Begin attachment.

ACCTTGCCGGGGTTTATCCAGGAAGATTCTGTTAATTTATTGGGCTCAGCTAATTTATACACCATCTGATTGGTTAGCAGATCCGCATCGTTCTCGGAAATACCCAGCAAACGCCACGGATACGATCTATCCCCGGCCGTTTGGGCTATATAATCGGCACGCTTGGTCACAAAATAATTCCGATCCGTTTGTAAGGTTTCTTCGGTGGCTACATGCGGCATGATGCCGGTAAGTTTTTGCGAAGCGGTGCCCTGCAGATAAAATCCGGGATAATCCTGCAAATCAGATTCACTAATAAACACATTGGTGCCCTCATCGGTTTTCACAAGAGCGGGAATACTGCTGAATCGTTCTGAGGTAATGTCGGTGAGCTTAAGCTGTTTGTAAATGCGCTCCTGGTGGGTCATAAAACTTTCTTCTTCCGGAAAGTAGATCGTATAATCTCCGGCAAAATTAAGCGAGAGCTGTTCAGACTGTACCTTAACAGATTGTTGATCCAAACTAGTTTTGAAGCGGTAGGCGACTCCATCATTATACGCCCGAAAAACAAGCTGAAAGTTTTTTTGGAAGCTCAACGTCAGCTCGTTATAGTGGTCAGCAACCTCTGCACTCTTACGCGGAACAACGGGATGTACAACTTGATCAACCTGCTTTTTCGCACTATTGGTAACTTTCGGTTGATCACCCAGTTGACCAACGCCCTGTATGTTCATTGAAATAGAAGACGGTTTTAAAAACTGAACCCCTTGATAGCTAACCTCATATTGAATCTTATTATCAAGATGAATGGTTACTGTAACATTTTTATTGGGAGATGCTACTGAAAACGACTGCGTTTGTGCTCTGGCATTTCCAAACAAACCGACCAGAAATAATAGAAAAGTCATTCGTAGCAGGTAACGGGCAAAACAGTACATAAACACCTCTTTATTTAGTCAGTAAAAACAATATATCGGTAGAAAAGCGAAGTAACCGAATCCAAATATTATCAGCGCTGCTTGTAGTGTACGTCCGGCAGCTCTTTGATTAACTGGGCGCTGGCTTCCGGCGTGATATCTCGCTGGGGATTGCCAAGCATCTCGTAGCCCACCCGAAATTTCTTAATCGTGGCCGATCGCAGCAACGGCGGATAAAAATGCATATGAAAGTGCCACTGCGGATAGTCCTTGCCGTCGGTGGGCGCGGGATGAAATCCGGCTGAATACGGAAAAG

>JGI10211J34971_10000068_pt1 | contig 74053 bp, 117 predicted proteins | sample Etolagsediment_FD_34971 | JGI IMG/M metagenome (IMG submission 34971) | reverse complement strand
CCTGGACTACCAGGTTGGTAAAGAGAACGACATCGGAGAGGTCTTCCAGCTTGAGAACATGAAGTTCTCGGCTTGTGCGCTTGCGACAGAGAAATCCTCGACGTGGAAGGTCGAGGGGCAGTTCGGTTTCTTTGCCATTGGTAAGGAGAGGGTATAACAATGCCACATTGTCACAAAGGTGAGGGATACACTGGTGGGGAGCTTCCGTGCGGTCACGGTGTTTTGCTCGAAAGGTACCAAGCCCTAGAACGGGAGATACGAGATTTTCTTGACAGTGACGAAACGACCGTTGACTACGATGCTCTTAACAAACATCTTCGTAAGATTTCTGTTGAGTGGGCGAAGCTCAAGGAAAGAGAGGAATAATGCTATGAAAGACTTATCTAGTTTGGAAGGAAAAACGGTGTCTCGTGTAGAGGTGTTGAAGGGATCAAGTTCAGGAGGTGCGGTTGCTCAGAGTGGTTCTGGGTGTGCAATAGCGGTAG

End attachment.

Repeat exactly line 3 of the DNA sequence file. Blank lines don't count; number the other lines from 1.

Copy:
CCTGGACTACCAGGTTGGTAAAGAGAACGACATCGGAGAGGTCTTCCAGCTTGAGAACATGAAGTTCTCGGCTTGTGCGCTTGCGACAGAGAAATCCTCGACGTGGAAGGTCGAGGGGCAGTTCGGTTTCTTTGCCATTGGTAAGGAGAGGGTATAACAATGCCACATTGTCACAAAGGTGAGGGATACACTGGTGGGGAGCTTCCGTGCGGTCACGGTGTTTTGCTCGAAAGGTACCAAGCCCTAGAACGGGAGATACGAGATTTTCTTGACAGTGACGAAACGACCGTTGACTACGATGCTCTTAACAAACATCTTCGTAAGATTTCTGTTGAGTGGGCGAAGCTCAAGGAAAGAGAGGAATAATGCTATGAAAGACTTATCTAGTTTGGAAGGAAAAACGGTGTCTCGTGTAGAGGTGTTGAAGGGATCAAGTTCAGGAGGTGCGGTTGCTCAGAGTGGTTCTGGGTGTGCAATAGCGGTAG